As a member of the House of Lords and a former British foreign secretary who is trained in neurology and psychiatry, Owen is well-placed to argue — as he and Duke University psychiatrist Jonathan Davidson do in the medical journal Brain — that “extreme hubristic behavior is a medical syndrome, constituting a cluster of features (‘symptoms’) evoked by a specific trigger (power), and usually remitting when power fades.” The product of power, isolation, pressure, lack of sleep and more, hubris syndrome, says Owen, is better categorized as a personality trait, and should not be confused with other psychiatric disorders featuring grandiosity that have afflicted leaders such as Roosevelt, who was likely bipolar.

A better, more recent example might be former President George W. Bush or ex-British prime minister Tony Blair, two psychologically “normal” leaders driven by exceptional circumstances to engage in everything from showy “Mission Accomplished” stunts to ill-advised invasions and strategic planning. As one U.S. official observed of Blair at the time: “He’s sprinkled too much adrenaline on his cornflakes.” Or, as comedian Will Ferrell puts it, playing the exuberant president in full flight suit in “You’re Welcome, America” (below), perhaps Bush had “‘Highway to the Danger Zone’ playing in [his] helmet.”

The Pride Capital of the World

Of course, if you spend time within the corridors of power in Washington, D.C., you will find any number of people willing to sprinkle adrenaline, and much more, on your cornflakes. “Washington is to ego as Iowa is to corn,” Pitney once wrote in Reason magazine, “a place where abundant fertilizer promotes amazing growth.” Every would-be hubristic politician, member of Congress or prominent official has their own coterie of enablers. Fortunately, notes Pitney, most presidents also have someone in their inner circle — as President John F. Kennedy had in his brother Robert — who helps keep the worst excesses of their egos in check.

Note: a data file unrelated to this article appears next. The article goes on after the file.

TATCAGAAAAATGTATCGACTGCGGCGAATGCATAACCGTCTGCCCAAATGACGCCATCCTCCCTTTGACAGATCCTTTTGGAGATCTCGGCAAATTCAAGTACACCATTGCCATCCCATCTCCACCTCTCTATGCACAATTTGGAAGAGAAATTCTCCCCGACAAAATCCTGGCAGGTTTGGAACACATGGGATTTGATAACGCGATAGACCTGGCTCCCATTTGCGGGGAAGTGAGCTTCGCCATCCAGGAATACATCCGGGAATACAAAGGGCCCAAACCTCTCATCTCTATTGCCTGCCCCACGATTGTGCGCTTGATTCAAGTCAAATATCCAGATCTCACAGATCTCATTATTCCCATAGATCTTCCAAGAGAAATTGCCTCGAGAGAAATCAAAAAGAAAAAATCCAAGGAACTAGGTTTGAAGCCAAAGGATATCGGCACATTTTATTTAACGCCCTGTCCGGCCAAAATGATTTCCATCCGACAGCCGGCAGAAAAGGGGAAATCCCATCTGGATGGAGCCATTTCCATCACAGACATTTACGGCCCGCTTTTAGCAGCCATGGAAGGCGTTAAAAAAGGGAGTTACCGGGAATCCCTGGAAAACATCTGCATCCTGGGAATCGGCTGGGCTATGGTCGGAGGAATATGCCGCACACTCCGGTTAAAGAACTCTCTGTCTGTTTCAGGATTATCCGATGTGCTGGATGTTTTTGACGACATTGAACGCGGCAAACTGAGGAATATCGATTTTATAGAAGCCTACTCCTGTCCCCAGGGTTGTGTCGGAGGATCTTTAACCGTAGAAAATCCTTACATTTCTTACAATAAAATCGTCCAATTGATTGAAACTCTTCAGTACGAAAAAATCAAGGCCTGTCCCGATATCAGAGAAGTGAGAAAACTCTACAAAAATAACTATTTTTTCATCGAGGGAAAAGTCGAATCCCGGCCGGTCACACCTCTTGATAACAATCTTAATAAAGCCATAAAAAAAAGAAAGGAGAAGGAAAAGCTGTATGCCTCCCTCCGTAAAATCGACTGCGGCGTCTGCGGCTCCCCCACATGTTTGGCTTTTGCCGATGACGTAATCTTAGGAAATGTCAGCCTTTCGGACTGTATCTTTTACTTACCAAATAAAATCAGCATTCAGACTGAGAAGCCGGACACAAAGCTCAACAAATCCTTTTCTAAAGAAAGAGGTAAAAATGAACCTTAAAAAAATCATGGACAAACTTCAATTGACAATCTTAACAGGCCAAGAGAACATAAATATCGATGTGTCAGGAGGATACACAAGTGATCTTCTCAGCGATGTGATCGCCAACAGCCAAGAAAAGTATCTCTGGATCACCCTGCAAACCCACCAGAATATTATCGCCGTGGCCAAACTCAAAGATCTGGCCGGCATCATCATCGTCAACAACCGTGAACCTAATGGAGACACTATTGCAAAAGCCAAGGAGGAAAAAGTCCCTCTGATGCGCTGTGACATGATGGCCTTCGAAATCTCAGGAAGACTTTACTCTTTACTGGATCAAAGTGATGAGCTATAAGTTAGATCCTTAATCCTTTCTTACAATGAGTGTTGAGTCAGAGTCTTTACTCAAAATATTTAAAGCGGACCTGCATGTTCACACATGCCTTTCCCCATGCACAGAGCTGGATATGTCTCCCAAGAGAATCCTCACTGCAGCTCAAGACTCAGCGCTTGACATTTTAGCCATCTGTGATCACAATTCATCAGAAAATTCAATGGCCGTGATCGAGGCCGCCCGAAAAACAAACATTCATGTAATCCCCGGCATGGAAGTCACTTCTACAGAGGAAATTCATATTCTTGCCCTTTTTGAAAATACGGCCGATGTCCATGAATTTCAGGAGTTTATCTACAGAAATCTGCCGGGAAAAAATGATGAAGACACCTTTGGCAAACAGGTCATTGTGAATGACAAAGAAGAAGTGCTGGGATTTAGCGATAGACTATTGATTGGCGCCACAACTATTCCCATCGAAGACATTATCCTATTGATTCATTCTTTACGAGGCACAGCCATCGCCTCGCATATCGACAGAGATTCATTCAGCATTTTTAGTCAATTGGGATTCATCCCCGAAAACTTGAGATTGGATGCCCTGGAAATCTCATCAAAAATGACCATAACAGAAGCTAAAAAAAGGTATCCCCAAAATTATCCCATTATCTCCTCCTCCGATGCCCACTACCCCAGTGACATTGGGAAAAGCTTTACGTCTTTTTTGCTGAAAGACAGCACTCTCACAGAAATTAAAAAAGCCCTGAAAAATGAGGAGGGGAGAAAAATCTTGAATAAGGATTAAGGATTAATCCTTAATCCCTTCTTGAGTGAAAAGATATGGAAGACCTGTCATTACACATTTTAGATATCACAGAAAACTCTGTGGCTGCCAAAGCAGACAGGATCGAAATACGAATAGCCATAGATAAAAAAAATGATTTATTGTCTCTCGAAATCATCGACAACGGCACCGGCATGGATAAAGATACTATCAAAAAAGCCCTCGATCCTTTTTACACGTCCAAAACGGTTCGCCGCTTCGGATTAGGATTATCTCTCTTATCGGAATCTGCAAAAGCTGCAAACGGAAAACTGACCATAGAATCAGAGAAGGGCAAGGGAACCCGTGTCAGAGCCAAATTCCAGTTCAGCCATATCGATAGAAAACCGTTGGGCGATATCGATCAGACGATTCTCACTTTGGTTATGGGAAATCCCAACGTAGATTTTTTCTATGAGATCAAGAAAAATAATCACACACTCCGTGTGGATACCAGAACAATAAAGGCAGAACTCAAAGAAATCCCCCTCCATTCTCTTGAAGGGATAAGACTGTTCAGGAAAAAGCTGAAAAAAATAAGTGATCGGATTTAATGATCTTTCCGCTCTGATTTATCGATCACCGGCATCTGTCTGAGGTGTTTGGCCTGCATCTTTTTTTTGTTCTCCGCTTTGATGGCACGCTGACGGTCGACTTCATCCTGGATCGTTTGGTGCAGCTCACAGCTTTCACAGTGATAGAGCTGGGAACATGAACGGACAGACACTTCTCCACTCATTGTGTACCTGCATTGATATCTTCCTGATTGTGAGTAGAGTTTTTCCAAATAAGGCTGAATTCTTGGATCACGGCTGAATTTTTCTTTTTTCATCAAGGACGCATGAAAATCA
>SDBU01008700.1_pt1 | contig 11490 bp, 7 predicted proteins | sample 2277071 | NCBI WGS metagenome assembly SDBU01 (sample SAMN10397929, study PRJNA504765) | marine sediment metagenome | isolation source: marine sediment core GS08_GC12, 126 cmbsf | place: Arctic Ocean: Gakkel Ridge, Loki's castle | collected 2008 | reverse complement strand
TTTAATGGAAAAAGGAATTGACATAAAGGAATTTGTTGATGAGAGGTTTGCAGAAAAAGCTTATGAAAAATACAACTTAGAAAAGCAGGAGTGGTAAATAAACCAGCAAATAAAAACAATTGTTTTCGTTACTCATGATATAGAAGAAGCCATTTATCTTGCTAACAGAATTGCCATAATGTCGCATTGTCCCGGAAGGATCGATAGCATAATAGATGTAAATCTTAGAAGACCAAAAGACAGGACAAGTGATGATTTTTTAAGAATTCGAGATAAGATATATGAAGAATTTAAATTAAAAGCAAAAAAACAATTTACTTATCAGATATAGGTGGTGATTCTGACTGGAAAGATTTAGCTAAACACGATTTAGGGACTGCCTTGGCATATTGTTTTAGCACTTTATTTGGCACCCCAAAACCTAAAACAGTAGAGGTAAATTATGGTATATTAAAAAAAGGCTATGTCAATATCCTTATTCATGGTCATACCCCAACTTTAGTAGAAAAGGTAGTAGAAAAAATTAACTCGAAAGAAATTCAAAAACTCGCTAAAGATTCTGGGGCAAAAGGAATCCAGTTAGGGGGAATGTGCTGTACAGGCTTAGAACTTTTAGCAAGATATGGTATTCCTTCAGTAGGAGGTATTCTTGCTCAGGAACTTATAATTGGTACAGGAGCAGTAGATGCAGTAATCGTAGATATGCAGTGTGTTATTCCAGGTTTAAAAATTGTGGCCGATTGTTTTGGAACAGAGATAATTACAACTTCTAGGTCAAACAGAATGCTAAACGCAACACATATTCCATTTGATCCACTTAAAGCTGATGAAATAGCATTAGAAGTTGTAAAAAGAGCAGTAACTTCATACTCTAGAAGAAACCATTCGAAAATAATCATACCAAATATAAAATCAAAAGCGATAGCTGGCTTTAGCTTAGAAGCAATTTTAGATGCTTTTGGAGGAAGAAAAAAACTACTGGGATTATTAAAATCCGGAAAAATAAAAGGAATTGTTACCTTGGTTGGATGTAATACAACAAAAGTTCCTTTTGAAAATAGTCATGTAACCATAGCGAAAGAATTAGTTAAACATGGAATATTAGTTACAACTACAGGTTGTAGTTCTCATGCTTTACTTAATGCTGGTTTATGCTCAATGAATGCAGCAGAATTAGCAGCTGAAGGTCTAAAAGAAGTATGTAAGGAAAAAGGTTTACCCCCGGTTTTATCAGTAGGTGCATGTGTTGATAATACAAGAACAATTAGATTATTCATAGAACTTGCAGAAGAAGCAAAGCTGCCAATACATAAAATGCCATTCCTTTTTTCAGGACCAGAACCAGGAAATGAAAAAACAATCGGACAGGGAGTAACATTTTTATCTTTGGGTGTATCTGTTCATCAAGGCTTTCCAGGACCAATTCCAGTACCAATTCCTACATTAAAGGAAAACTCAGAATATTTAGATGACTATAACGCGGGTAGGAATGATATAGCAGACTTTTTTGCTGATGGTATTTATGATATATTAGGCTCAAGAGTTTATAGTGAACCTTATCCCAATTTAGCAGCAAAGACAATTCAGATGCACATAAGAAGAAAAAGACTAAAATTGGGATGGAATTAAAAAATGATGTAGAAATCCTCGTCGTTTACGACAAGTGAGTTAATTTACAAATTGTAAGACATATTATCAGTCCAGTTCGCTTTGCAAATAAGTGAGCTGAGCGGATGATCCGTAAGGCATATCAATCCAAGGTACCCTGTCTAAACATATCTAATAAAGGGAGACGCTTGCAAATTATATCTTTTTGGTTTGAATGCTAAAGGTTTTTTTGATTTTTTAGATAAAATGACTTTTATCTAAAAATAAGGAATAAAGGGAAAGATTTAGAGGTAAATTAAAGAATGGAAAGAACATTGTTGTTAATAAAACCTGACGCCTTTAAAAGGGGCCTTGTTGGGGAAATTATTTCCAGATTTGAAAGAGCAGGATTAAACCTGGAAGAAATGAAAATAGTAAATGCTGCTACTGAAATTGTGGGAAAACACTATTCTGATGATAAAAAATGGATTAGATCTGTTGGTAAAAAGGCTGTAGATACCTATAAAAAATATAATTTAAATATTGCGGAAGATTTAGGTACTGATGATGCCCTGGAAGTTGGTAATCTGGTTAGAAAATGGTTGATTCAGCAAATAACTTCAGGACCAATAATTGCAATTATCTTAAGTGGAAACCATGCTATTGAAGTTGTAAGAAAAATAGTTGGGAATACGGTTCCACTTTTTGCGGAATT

Still, sometimes political hubris can infect an entire administration and cause lasting and dire consequences. As Peter Beinart, editor at The Atlantic, argues in his book The Icarus Syndrome, most of America’s foreign policy woes over the past century, from Bush’s Iraq misadventure to Lyndon B. Johnson’s misstep in Vietnam, have stemmed from overreach and an unreasonably optimistic belief in American capabilities. This conviction that America can accomplish anything is a lie, but one that can be “politically essential” for our leaders, writes Beinart, making such cycles of folly difficult to avoid. “It’s hard to be illuminated by failure in a country where success is a national religion.”

In the end, according to Owen, democracy is the best prescription for the hubristic leader: the relinquishment of power via an election, impeachment or political pressure. But can we Americans — in a nation that is, as Beinart suggests, so patriotic, proud and addicted to success — succeed in holding our politicians accountable? Or when it comes to our collective political ambitions, are we merely a fawning staff of 300 million boosters, more than happy to rally behind “Mission Accomplished” banners, secure in our belief that our leaders alone can fix it?